Within nine months after the grant of a European patent, anyone can file an opposition with the EPO, stating why this patent should not have been granted (of course with arguments and evidence). The patent holder and the opponent can then debate with each other. Finally, the EPO will take a decision based on facts and arguments presented by both sides.

Usually, after the parties presented their case to the EPO (by exchanging numerous letters with each other), the patent holder and the opponent present their case during Oral Proceedings at the EPO in Munich. After these proceedings, usually a final decision is made by the EPO, although sometimes the proceedings are then continued again in writing. Both parties can appeal the decision, which once again results in an exchange of letters followed by Oral Proceedings.

While the USA has a reexamination procedure, it does not work the same as an opposition. In a reexamination, anyone can present reasons and evidence to the USPTO to challenge the validity of a granted patent. However, it is then the patent holder who engages in a discussion with the USPTO examiner to establish the validity of the reasons. The challenger is not a part of these proceedings.

The Leahy-Smith America Invents Act introduced an "inter partes" examination, in which the challenger himself participates. It is unclear how exactly this examination will play out.

Inventive step

The two most important requirements in European patent law are that, to be patentable, an invention must be novel and involve an inventive step (Article 52 EPC). This is comparable to the US requirement that the invention must be novel and must not be obvious (35 US Code sections 102 and 103). In fact, the Patent Cooperation Treaty, which streamlines the filing process in its member country, also requires that an invention be novel and involve an inventive step, but states that being non-obvious is sufficient to involve an inventive step.

However, the EPO has a more strict interpretation of this term. A European patent application involves an inventive step if it solves a technical problem in a non-obvious way. Note that this introduces two extra requirements: it must solve a problem (no problem solved means no inventive step), and that problem must be technical (solving economic problems means no inventive step).

To determine the technical problem, one operates as follows. First, a determination is made whether the invention is novel. If it is, then the prior art document that shares the most features with the invention (or most closely resembles the invention in some other way) is chosen as the closest prior art. The differences are then compared to determine a problem that is solved by the invention.

For example, if the invention relates to a bike with a reflector, and the closest prior art is a bike with no lights at all, the technical problem is to enhance the visibility of the driver during dark weather conditions. This problem is solved by adding a reflector to the bike, since the reflector allows other road participants to see the driver on his bike in the dark due to the light reflecting on it.

The next question is whether the solution would be obvious when solving the technical problem. In the above example, the common solution for cars, airplanes and other objects like signal towers would be to add a headlight to signal the presence of the object. Following the common approach, a skilled person would add a headlight to the bike. This would make the solution non-obvious, so that the invention involves an inventive step.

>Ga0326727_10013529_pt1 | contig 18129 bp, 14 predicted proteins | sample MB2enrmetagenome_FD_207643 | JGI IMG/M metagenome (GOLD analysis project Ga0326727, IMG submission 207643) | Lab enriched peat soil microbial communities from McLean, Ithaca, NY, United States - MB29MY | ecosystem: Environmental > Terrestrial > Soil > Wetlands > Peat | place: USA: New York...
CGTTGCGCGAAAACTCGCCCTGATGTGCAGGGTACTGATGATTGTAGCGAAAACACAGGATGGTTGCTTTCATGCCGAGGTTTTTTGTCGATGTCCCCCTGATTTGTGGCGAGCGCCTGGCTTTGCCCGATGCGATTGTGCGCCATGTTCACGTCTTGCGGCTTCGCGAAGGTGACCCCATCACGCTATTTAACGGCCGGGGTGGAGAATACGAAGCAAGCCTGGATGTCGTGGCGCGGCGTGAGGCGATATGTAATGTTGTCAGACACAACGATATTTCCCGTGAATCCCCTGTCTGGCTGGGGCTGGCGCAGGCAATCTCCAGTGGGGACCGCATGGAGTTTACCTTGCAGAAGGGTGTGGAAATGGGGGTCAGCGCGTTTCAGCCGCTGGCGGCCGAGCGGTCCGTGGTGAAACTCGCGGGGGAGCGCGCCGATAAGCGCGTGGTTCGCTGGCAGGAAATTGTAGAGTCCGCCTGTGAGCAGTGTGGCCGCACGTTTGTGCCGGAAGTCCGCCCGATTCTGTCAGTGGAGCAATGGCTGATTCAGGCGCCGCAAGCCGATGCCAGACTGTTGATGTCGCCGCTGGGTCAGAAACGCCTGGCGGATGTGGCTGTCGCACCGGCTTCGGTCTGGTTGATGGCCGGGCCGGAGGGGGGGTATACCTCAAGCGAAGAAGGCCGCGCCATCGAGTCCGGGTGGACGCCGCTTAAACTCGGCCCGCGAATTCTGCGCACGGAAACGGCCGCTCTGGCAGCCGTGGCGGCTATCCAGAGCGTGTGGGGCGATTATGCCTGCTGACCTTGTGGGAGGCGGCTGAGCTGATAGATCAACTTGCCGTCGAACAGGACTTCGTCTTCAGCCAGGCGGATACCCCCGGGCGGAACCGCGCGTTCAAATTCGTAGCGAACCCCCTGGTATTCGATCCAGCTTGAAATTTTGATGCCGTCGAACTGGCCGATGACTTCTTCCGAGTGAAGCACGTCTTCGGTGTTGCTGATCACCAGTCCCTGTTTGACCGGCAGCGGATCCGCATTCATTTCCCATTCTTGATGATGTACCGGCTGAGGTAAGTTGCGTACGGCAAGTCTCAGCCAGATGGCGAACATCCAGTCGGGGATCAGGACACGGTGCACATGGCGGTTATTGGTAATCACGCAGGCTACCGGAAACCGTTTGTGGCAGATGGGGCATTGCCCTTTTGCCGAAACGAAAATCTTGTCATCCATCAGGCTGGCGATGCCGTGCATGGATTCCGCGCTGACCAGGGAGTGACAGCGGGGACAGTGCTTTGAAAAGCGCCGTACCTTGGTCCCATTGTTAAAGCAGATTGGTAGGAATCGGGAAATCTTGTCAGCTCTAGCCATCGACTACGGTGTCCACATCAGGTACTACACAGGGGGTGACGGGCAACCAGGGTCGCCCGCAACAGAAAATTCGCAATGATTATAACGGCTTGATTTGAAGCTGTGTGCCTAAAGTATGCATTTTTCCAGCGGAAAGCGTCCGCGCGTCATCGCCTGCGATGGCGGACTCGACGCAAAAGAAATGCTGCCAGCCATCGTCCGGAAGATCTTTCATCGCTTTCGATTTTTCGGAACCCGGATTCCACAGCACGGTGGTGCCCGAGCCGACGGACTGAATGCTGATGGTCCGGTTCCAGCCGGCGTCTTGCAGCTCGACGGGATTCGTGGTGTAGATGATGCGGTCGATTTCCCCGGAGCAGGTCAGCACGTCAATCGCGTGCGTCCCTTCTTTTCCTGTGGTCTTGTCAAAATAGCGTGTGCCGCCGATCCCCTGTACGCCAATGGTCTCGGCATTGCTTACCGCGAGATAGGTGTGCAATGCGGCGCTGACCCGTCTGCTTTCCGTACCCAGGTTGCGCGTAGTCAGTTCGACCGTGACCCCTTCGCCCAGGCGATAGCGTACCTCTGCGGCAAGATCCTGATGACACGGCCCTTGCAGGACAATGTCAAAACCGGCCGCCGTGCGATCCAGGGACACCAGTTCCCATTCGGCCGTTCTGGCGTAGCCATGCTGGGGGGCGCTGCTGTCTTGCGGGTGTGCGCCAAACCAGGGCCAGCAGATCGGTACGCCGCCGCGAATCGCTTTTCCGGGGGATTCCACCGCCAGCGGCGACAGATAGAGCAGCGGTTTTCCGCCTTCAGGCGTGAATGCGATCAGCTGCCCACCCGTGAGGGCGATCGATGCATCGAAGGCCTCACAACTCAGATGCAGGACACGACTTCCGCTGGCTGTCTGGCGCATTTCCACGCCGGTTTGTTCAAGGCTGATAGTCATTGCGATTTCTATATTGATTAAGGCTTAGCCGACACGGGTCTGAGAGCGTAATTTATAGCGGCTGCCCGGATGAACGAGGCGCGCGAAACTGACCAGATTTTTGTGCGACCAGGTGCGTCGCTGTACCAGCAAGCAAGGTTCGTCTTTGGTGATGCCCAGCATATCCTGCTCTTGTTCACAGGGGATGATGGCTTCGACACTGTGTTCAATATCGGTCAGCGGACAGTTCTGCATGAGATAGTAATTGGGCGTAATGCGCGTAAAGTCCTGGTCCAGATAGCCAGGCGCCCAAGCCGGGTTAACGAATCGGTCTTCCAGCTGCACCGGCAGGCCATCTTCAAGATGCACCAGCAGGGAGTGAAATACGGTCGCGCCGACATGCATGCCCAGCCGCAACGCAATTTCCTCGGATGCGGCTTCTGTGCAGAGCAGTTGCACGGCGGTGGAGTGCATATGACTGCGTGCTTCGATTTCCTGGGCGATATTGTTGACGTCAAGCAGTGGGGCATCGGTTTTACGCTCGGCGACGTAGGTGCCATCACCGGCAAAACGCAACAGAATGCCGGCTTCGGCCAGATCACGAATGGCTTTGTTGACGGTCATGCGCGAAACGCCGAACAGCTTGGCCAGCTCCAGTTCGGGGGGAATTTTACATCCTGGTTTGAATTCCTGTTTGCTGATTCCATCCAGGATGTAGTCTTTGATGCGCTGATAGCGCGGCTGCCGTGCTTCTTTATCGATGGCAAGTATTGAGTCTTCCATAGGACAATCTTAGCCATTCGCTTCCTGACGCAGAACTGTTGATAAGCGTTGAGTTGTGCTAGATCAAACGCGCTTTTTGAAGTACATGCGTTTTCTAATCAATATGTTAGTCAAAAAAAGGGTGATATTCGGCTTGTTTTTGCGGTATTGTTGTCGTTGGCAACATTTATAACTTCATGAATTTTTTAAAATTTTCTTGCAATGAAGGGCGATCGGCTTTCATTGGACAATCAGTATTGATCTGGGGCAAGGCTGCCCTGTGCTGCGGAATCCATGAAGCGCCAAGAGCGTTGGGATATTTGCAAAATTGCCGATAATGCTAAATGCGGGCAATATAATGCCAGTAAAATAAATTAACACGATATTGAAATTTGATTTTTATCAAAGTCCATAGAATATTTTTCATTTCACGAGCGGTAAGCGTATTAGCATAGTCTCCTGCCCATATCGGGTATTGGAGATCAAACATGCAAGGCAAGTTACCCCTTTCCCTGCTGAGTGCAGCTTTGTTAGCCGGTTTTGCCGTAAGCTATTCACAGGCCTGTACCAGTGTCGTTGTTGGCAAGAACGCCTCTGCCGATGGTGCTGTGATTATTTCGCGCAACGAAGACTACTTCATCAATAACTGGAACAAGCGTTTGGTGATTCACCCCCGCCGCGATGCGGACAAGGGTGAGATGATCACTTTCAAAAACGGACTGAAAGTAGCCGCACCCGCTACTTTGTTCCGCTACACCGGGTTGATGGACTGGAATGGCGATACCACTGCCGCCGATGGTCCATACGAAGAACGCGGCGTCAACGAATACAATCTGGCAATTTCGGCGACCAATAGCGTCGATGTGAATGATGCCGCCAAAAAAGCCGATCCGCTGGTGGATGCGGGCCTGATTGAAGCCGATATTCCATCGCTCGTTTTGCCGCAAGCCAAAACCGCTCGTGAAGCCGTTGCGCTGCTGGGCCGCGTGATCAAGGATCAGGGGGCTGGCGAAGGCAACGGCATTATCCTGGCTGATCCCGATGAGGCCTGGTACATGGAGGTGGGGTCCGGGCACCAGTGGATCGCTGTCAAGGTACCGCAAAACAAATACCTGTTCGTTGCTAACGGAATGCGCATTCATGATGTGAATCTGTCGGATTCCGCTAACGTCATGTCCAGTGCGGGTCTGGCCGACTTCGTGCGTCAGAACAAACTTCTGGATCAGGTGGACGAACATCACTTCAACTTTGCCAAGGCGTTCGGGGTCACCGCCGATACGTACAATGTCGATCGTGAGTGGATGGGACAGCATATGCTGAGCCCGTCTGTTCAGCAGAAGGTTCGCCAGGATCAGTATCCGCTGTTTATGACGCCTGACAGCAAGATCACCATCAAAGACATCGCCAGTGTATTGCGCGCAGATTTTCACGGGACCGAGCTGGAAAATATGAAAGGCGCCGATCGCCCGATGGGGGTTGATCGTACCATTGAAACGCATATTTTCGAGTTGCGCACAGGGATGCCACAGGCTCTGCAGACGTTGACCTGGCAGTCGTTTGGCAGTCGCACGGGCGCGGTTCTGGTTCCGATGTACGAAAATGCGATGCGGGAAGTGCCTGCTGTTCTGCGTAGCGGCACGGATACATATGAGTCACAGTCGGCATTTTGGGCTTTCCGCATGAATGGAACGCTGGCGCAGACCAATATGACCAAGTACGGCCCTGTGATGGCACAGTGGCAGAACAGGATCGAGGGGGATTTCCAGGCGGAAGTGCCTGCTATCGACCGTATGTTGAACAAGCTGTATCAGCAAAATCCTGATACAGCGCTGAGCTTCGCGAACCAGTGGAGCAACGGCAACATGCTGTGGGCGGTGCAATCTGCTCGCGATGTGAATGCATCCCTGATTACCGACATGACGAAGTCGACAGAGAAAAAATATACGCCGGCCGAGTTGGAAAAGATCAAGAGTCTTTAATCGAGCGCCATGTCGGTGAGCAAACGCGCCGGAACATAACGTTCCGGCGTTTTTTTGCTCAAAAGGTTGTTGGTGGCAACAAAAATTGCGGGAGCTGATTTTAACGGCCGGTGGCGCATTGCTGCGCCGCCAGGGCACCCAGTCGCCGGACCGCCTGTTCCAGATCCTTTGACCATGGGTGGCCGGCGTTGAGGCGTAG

It should perhaps be pointed out that "skilled person" and "obvious" do not mean the same in patent law as they do in real life.

Of particular importance is that the technical problem is not determined with hindsight. Often, when confronted with an invention, the immediate reaction is that it is obvious, because the solution appears so natural. This would not do justice to the effort needed to arrive at the invention. If everyone was satisfied with the suboptimal solution (e.g. a bike with a headlight, which requires a dynamo that must be charged by human effort), then the insight that a different approach might be better, could very well constitute an invention.

Two-part claims

European patents and applications typically (virtually always) contain so-called two-part claims. That is, a claim lists some features, then contains the phrase "characterized in that" or "with an improvement comprising", and then one or more further features. Those latter features are what constitutes the invention (and so are often called the characterizing features). The former features are found in the prior art.

If an application is filed with one-part claims, the first thing that will happen is that the Examiner identifies the closest prior art (the document that shares the most features with the invention, or most closely resembles the invention in some other way) and requests that the claim be delimited therefrom.

In contrast, US patent applications (and patents) will almost always have one-part claims. If you see a two-part claim in a US patent, chances are the patent is owned by a European firm. In the US, if you use two-part claims (also called "Jepson claims", after the first patent attorney to use them), anything before the characterizing portion is regarded to be prior art by definition. If the applicant by accident put a novel feature in the precharacterizing portion, it's regarded as prior art and may damage the patentability.

In Europe, if the applicant puts a feature in the precharacterizing portion of a claim which does not, in fact, occur in the closest prior art, he is simply asked to move that feature to the characterizing portion. This happens frequently, as often the applicant starts out with a document he found himself as closest prior art, but during the examination another document is regarded as closer prior art, and then the claim needs to be adjusted. However, this does not affect the patentability directly.